Photo by History/Universal Images Group via Getty Images


Tensions between China and Vietnam have escalated in the South China Sea since the 1979 war.

By the late 1980s, China began to assert more aggressive claims to the dwarf archipelago, and in 1988 began deploying military and maritime militia on some islands, such as Fiery Cross Reef.

Vietnam protested violently and began deploying its own, many of them on the islands and reefs of Union Banks.

Between March 11 and March 13, 1988, two armed Vietnam People’s Navy transports and an amphibious vessel were dispatched along with 100 soldiers and building materials to establish outposts at Johnson South Reef, Collins Reef and Lansdown Reef. has been

Chinese forces were deployed near Hughes Reef under their control. By March 14, three Chinese frigates were monitoring Vietnam.

Johnson South Reef Union Banks Spratly Islands South China Sea

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The Johnson South Reef pictured on May 25, 2018 is southwest of Union Banks in the Spratly Islands.

DigitalGlobe via Getty Images


It is unclear how the battle took place on the morning of March 14.

Vietnamese claim that an amphibious force platoon with multiple flags on the then flooded Johnson South Reef confronted Chinese forces demanding its evacuation. After unsuccessful attempts to eliminate them, the Chinese frigates opened fire with 37 mm anti-aircraft guns and 100 mm guns.

The Chinese claim the Vietnamese fired at them first on the reef and on one of the transports.

Regardless of how it started, the battle was a complete defeat for the Vietnamese. Unable to hide or move on the submerged reef, 62 Vietnamese sailors and naval infantrymen were cut down in minutes. Chinese frigates later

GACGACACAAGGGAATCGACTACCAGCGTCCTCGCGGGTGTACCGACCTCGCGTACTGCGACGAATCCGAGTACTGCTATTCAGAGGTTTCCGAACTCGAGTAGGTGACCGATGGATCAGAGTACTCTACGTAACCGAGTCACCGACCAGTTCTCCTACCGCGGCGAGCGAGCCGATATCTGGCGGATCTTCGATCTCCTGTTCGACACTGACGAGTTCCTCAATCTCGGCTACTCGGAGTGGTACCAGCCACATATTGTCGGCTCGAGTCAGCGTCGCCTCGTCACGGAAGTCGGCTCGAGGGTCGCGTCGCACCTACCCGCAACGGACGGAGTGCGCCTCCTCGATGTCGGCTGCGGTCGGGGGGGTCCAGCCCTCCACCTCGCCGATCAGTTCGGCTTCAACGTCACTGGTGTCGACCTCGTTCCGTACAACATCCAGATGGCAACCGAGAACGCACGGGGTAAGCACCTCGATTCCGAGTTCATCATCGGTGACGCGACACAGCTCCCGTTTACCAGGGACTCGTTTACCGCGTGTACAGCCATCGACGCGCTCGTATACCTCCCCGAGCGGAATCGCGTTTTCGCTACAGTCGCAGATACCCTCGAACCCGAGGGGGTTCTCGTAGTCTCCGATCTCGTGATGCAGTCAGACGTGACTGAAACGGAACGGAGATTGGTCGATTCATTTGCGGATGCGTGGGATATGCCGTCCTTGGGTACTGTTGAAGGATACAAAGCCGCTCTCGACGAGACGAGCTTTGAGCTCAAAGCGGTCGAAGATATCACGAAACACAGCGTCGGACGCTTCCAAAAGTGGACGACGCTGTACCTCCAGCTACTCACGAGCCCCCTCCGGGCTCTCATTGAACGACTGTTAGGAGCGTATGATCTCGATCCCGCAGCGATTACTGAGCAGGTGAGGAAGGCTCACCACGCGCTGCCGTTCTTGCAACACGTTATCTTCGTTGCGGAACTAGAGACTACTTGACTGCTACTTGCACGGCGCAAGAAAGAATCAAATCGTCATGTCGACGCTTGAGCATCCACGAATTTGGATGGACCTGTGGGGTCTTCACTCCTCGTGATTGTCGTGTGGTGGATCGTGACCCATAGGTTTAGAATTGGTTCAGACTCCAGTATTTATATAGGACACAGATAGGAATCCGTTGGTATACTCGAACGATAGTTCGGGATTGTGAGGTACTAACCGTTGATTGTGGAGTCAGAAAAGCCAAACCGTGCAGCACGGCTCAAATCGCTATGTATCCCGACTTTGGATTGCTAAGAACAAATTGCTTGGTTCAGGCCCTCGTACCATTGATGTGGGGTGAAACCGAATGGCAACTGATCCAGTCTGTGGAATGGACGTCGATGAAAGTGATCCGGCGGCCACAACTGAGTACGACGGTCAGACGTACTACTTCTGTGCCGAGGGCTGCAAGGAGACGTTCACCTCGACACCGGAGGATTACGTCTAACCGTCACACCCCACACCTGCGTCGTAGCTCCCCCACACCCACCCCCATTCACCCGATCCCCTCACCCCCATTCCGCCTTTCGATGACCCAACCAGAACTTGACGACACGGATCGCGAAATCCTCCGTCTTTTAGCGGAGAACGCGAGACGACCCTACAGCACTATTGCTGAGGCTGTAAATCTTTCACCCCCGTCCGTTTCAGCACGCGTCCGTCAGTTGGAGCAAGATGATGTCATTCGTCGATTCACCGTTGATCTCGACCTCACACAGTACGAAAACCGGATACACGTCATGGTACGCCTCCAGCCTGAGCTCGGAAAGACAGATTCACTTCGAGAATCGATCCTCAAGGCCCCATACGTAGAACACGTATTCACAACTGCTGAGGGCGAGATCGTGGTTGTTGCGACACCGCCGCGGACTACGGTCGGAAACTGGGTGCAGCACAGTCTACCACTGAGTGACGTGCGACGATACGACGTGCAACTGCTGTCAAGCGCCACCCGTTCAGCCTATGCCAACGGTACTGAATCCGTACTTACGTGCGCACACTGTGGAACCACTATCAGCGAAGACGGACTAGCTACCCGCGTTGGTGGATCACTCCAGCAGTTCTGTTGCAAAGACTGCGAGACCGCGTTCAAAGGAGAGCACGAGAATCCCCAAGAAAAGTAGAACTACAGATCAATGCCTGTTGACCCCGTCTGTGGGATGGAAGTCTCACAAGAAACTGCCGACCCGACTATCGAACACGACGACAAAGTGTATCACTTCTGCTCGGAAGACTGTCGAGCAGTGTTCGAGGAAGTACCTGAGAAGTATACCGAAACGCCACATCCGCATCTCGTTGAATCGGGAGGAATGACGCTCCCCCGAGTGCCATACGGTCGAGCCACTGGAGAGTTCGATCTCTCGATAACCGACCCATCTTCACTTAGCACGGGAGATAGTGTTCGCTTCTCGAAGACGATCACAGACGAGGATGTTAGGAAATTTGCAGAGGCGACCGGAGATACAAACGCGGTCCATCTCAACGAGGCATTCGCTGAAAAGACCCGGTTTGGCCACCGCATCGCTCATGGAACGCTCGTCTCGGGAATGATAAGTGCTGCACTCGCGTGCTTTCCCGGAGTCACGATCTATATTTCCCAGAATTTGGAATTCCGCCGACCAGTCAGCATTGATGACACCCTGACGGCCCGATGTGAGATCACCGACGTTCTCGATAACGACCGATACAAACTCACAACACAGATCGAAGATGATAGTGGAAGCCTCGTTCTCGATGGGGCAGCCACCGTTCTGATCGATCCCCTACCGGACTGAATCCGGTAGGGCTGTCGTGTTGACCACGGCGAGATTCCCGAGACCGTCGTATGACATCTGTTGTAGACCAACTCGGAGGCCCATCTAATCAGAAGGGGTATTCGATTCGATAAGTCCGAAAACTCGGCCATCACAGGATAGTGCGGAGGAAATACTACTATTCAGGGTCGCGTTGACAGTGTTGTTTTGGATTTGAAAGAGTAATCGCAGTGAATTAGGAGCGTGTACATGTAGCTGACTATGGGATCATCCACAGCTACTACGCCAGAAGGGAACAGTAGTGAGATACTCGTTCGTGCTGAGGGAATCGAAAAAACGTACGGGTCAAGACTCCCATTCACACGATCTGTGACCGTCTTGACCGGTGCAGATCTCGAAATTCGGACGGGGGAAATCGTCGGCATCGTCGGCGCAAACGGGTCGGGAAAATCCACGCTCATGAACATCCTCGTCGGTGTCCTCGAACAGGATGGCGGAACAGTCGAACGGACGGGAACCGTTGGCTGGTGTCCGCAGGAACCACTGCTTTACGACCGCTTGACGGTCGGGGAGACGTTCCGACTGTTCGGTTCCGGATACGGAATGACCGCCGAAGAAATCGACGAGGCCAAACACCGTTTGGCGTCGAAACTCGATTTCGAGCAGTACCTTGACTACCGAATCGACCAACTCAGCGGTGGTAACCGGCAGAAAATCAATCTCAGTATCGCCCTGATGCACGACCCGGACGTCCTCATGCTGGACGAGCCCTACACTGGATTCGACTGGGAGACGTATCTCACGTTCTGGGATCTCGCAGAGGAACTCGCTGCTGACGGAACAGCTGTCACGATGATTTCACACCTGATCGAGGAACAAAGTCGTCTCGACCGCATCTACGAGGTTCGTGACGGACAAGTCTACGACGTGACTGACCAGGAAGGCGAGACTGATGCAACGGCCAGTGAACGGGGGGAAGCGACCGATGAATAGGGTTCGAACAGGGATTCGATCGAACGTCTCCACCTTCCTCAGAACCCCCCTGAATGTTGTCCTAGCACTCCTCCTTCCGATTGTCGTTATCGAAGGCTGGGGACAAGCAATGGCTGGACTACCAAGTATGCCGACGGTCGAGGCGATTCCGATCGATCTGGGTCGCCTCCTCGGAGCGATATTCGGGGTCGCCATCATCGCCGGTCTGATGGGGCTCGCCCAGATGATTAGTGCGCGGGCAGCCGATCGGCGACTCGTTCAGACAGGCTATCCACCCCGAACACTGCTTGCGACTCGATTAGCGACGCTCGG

VPN

They sank a transport and killed two more Vietnamese sailors.

The Vietnamese amphibious ship was damaged and the crew landed at Collins Reef, where it was destroyed. By the end of the day, 64 Vietnamese had been killed, nine were taken prisoner, three ships were sunk or destroyed, and Johnson South Reef was under Chinese control.

Prepare for the future

Chinese People's Liberation Army (PLA) naval soldiers patrol near a sign on the Nansha Islands, also known as Nansha Islands, in China on February 9, 2016.  REUTERS/Stringers

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Chinese soldiers patrol the Spratly Islands on February 9, 2016.

thomson Reuters


Vietnam Official Commemoration of the Battle of the Johnson South Reef of the Year seemed to Claims to sovereignty and a reminder of how Hanoi has resisted its larger neighbors in the past – a message needed by Russia’s attacks on Ukraine.

In the years following the battle, China has worked to reclaim the reefs and islands it controls in the South China Sea. to a small fortress. China expanded its existing terrain through reclamation and built artificial islands to deploy weapons and troops.

Today is Johnson South Reef have It is a 27-acre man-made island with a harbor, helicopter landing pad, radar base, and melee weapons systems for anti-aircraft and missile defense.

Vietnam Navy Kilo-class submarine

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Vietnam’s first kilo-class submarine Hanoi in the Gulf of Cam Rinh on January 3, 2014.

Vietnam News Agency/AFP via Getty Images


Vietnam is still claiming all the Spratlys. to strengthen the defense On the islands still under their control.

So did Hanoi. military modernizationincluding acheive 6 Kilo-class submarines Kalibr ground attack cruise missile from Russia.

Vietnam has also improved relations with its neighbors in recent years, perhaps aimed at countering China. Hanoi joins naval training India And japan, hosting australian naval ships, relationship improvement With America, the old enemy.

China and Vietnam have close economic ties, but tensions never truly faded. As Beijing continues to strengthen its military force and expand its influence, Vietnam is working to protect its interests and avoid a repeat of the 1988 events.